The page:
Reviewed by Lurd(Lenny Pitts)

Author: Rob Noyes
Release: Released as part of speedIF 6 which took place on ifMUD on 11/27/1999


While reading through some Trotting Krips reviews I came across this statement in Robb's review of Rob Noyes' game "Pick up the Phone Booth and Die":

"Why the hell isn't Rob Noyes writing more adventure games? No, really. I want an answer. A good one, too, involving car chases, machinegun fire and dopplegangers. More to the point: I want another damn game."

Well, Robb, I am happy to report that Mr. Noyes has managed to evade those evil machine gun-toting doppelgangers for at least two hours, because he has written a speedIF game. For those who are not familiar with the concept, speedIF is a group activity where people write games in two hours featuring a couple of shared themes. SpeedIF6 featured a rather long list of objects to include (for speedIF), but for the sake of this review I am only going to mention one, "include a roller coaster". There is another significant object that all the games written for speedIF 6 shared, but to list it here would spoil the fun of the game's primary puzzle.

The game starts out at the Seaside Amusement Park, which you are told has "got your most favorite roller coaster of all time - it's to the north." Of course, riding the coaster is not as easy as getting in line, so you have to wander around the park and find a 'ticket to ride'. (Note: The solution to the puzzle is not to find an actual ride ticket, I just couldn't resist quoting the Beatles.)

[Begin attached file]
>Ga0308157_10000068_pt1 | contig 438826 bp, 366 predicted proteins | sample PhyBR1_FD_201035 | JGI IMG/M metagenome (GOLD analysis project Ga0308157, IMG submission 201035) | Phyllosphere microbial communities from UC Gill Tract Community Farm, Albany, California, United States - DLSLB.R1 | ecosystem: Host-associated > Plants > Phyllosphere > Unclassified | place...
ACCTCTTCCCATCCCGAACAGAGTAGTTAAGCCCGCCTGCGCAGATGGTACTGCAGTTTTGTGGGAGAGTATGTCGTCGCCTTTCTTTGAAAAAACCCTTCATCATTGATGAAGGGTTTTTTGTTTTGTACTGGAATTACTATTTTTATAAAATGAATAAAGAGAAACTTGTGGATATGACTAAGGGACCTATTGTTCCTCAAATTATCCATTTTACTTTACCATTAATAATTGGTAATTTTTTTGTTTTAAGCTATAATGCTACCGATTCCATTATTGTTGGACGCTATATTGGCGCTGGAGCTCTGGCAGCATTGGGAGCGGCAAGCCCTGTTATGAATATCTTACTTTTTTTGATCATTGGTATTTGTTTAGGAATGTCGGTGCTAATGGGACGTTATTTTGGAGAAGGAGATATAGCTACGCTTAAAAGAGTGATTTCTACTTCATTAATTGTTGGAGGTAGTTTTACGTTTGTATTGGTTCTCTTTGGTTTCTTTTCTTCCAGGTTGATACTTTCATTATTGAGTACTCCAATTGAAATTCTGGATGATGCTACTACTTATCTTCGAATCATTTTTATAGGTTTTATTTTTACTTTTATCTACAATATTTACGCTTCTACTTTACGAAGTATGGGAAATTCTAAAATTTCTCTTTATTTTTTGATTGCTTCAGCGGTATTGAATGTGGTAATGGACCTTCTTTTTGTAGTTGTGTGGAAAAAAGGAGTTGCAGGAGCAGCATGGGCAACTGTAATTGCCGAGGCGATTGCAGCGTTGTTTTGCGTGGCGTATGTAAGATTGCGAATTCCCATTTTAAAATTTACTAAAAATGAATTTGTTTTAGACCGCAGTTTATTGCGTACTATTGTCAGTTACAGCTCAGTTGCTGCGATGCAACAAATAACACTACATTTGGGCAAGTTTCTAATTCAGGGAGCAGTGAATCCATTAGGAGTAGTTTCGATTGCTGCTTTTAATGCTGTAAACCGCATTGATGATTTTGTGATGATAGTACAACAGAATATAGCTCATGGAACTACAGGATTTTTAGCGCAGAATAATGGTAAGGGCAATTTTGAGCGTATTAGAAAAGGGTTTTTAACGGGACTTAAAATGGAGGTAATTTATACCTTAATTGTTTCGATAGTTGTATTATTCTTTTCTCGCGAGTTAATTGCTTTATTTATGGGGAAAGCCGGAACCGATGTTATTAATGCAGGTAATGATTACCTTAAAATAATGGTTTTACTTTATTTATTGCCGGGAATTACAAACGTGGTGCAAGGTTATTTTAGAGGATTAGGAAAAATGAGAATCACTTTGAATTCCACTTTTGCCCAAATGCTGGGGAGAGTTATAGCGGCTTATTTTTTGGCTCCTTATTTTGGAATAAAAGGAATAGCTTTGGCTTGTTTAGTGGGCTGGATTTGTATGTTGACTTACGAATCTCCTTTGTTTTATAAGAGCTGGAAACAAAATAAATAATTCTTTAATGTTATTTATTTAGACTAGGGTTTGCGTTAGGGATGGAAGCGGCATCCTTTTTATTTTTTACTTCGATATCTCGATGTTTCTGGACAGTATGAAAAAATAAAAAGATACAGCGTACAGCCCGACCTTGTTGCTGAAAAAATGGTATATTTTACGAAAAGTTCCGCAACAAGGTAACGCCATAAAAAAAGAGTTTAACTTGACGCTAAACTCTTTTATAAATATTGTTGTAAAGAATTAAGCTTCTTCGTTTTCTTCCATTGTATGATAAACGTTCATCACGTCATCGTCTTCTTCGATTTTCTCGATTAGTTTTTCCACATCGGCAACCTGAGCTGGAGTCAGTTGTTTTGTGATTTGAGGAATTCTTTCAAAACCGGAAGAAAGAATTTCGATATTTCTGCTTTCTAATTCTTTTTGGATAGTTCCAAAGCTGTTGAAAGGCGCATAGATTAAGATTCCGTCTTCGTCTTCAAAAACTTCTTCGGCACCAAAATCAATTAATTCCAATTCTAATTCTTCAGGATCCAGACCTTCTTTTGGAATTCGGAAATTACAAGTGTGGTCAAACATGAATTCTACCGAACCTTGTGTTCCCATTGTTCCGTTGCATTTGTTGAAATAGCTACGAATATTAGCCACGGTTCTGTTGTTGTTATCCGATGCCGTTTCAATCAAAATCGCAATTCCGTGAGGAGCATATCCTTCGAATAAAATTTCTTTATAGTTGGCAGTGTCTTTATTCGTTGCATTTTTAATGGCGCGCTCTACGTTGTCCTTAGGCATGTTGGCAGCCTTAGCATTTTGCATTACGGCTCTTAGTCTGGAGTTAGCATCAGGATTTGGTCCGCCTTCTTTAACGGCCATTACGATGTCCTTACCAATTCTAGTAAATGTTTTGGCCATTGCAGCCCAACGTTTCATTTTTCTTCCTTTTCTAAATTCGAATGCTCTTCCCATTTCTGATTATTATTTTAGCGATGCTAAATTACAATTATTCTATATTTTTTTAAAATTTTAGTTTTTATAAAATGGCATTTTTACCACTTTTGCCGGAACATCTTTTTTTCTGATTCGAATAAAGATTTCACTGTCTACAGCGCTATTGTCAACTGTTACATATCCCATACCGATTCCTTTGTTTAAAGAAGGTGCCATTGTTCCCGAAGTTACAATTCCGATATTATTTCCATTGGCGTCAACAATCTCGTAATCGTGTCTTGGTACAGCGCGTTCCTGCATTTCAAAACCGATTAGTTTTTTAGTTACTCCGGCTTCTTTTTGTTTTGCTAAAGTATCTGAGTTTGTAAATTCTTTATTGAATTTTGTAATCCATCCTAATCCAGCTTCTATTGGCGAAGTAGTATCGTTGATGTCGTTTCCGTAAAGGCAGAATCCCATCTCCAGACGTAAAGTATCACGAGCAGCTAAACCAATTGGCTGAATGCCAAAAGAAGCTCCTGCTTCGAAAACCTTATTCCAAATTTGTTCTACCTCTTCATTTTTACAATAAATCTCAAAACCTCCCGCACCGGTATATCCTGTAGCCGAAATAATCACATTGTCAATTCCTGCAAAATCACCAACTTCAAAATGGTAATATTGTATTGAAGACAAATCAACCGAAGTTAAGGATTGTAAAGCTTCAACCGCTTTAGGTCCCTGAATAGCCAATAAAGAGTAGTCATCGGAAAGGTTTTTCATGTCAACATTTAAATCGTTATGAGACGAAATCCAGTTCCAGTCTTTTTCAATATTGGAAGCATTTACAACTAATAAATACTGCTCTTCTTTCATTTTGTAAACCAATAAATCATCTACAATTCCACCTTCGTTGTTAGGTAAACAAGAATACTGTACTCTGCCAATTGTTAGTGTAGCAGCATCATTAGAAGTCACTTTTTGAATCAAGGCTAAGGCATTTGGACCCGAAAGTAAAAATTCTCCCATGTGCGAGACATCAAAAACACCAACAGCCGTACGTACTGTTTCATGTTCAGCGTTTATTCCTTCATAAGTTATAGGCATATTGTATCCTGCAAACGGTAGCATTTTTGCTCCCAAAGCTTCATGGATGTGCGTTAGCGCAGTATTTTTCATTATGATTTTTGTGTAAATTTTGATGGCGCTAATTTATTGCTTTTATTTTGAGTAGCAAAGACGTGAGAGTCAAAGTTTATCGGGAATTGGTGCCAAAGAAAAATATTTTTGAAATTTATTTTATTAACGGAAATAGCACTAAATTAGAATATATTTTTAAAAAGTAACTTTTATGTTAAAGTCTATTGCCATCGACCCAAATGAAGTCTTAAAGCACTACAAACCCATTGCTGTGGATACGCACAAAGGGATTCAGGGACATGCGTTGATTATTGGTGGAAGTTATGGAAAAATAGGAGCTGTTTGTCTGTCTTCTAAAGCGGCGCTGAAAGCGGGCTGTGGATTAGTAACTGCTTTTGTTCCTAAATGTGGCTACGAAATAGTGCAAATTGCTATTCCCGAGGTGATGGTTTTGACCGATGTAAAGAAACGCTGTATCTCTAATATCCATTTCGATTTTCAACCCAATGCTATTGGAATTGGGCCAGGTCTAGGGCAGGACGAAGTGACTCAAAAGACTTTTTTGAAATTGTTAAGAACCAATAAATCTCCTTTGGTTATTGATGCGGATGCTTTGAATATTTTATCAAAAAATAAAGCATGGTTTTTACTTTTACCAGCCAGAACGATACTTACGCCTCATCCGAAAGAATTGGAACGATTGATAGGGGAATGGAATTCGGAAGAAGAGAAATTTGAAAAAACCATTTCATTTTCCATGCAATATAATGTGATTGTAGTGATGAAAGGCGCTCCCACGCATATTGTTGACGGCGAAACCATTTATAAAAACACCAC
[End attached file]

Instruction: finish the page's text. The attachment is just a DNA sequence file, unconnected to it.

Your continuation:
The setting is very well realized for a game written in two hours. It is only a handful of locations, including the midway and the funhouse, but they contribute greatly to the atmosphere of the game. Rob has added many small touches that give the park a rundown feel, while maintaining the ability to see how great the park was in an earlier era beneath the faded paint and broken down amusements.

The game play is straightforward. Players should have no trouble finishing the game in one sitting (I would guess 15 minutes tops). Despite the brevity, the primary puzzle is very satisfying, and there are many humorous authorial comments mixed in along the way. I would certainly recommend this game to anyone with a few minutes to kill.

Oh, I lied earlier in the review when I said I was only going to give away one of the shared design elements of the speedIF 6 games. An additional requirement was to include a game location on an iceberg. The only reason I mention this, is that the iceberg requirement does not really fit in with the rest of the game. Once you get past the main puzzle of the game, you are shuttled off to this required location where there is one final pseudo-puzzle to close out the game. Now this is to be expected from speedIF because the point is to be silly, but because the main part of the game is so well done the ending really stands out like a sore thumb. Despite the fact that it doesn't fit in, the ending is still semi-amusing in a PUTPBAD kind of way.

To get the game, browse to then click on the SpeedIF6 link to download The game file inside of the zipped archive is named speed.z5.

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